India has rejected the politics of loyalty and legacy. Can Pakistan move on too?
In his book, The Political Brain: The Role of Emotion in Deciding the Fate of the Nation, American political psychologist Drew Westen argues that feelings trump cold analysis in the making of political choices. What, then, was the dominant sentiment that resulted in the massive mandate for Narendra Modi and the Bharatiya Janata Party in India’s latest general election?
As an India-friendly Pakistani currently living in exile in the US, I observed the Indian election through the media as well as the eyes of many Indian friends. That, admittedly, does not qualify me as an authority on Indian politics. But as Benazir Bhutto used to say “There is a bit of India in every Pakistani and there is an element of Pakistan in every Indian.”
Pakistan’s democrats admire Indian democracy and have always done so, even at the risk of being accused of being pro-Indian by the country’s military-dominated establishment. Linked by a shared civilisation and having been one country until 1947, the political sentiments on both sides of the border have remarkable similarities.
Indians have adhered to democracy consistently while the democratic aspirations of Pakistanis have been devoured by an overwhelming military-intelligence complex. But, like India, Pakistan’s democratic process (whenever it is allowed to operate) is influenced by familiar feelings about caste, religion, feudal loyalty and ethnic identity.
In the first few elections after Independence, Indian politics was dominated by the sentiment of gratitude towards those who led the country to freedom from the British. The foremost sentiment in Pakistan, of trying to forge a new nation and to justify the two-nation theory, ended in the military’s dominance. The task of defining Pakistani nationhood could not be left by the military to feudal politicians prone to cutting deals among themselves.
The death of Jawaharlal Nehru resulted in contention for leadership among many equals within the Indian National Congress. Indira Gandhi could claim Nehru’s legacy through the bloodline, making it easy for the people to transfer their emotional loyalty from Nehru, the freedom fighter, to Indira, the freedom fighter’s daughter. Her tragic assassination triggered the emotion of respect for sacrifice, which continued after the assassination of her son and successor, Rajiv Gandhi. In Pakistan, Zulfikar Ali Bhutto’s Pakistan Peoples Party (PPP) went through similar transitions after the judicial execution of the elder Bhutto and the terrorist assassination of his daughter, Benazir.
Family legacies had worked to build democracies in countries as far apart as Greece and India. The Papandreou and Karamanlis families provided leaders for rival parties in Greece, and the Nehru-Gandhi family was the focal point for the Indian National Congress. Pakistanis sought a similar nucleus in the Bhutto family for struggle against military rule. In India, the Nehru-Gandhi family made policy with a free hand but the Bhuttos in Pakistan have had the added burden of dealing with the machinations of the military-intelligence complex.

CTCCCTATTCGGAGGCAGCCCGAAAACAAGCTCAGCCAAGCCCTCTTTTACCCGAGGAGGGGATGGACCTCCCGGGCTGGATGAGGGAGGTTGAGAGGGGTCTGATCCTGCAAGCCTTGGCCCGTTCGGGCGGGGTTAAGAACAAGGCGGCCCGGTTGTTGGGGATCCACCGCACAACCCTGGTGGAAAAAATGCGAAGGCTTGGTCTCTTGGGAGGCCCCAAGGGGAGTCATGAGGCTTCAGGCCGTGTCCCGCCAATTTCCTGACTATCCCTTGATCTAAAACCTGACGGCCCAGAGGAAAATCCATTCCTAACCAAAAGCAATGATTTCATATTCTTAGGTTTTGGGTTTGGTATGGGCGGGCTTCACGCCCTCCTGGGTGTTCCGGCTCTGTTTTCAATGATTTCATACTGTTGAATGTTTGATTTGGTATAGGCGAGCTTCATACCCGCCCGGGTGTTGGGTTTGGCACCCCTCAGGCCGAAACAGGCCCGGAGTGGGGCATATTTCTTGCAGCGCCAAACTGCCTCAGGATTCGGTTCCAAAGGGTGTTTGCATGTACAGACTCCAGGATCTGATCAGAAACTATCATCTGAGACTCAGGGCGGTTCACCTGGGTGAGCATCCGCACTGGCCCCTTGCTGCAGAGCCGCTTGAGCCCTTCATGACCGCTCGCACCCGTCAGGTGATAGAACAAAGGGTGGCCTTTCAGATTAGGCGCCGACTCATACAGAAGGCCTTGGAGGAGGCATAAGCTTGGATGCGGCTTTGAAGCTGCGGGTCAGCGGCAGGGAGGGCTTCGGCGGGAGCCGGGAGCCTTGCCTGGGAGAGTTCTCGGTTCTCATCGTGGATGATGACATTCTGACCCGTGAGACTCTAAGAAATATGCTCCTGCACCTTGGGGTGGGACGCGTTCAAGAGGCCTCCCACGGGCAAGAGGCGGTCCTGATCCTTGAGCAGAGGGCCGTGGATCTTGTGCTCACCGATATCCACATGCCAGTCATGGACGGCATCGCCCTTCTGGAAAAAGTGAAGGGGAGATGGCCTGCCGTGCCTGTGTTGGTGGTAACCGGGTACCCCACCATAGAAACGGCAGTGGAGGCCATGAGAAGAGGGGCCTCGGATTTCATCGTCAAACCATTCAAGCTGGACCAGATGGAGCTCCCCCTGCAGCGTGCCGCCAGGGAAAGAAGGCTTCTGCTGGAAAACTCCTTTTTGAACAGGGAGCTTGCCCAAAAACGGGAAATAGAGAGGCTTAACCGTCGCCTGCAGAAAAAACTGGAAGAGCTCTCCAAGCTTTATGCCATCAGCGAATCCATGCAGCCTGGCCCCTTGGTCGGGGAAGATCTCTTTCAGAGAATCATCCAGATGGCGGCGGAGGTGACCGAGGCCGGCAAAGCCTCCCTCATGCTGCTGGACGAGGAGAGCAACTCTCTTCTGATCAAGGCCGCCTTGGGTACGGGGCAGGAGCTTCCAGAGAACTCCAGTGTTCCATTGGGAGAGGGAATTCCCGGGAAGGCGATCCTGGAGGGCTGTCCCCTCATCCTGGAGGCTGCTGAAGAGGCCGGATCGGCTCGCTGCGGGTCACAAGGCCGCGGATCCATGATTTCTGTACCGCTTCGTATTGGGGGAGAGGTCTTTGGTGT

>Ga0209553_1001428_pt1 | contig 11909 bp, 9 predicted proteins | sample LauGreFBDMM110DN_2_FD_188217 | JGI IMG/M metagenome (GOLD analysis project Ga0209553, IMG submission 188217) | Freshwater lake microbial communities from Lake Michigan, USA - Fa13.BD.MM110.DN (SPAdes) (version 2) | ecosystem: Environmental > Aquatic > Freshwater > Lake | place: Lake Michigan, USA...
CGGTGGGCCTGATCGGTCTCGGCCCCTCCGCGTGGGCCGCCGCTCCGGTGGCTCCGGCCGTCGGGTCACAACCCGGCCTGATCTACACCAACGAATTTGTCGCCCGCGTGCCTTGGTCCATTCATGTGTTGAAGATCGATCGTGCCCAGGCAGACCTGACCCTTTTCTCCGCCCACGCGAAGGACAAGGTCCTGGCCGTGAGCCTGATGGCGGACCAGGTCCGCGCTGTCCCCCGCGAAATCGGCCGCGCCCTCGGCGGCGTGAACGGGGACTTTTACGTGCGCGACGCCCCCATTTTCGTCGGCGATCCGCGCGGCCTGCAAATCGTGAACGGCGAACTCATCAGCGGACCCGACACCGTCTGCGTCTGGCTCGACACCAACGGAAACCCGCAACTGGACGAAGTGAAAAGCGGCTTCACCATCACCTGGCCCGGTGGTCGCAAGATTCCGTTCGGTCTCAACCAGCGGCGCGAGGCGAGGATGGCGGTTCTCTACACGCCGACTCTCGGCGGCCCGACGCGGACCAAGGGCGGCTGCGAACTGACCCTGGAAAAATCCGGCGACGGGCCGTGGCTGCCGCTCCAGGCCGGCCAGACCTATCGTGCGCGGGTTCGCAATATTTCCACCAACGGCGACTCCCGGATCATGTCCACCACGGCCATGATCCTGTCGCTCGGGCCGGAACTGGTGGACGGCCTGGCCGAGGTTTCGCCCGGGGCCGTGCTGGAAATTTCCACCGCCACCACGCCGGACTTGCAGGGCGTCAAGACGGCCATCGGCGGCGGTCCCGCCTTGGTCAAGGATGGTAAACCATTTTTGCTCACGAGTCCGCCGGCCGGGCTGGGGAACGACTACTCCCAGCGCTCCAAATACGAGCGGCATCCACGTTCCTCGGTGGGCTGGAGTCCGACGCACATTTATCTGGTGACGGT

The politics of family legacy is often intertwined with ideology. For example, for many, the Nehru-Gandhi family represents India’s secularism and in Pakistan, the Bhuttos are identified with relative pluralism in an otherwise hardline Islamist ideological environment. But the depth of loyalty to a legacy lasts only as long as the memory of the legacy. With each passing generation, India’s memory of its freedom struggle is less sharp. Sentiments of loyalty over past sacrifices, too, cannot last forever.
As has been said by virtually every pundit and columnist over the last few days, India is now swept by the desire for progress and change. Ideology may still be important but performance and results matter more to more and more people.
The dominant sentiment in India’s latest election was embracing aspiration and modernity while rejecting ideology and legacy.The spectre of a communalist Modi did not scare voters because the Modi associated with the Gujarat riots of 2002 did not show up during the election campaign. The Modi people voted for espoused a vision for bullet trains, efficient government, economic opportunity and modernity.
The people are often willing to accept that leaders can change their view. After all, Muhammad Ali Jinnah, the Quaid-e-Azam of Pakistan, had gone from being an ambassador of Hindu-Muslim unity in the 1920s to being the principal advocate of the two-nation theory and Muslim separatism. It was sad as well as comical to see globally recognised terrorist Hafiz Saeed appear on Pakistani television to describe Modi’s election as prime minister as affirmation of the two-nation theory.
India appears to have moved beyond ideology as the core emotion of its politics.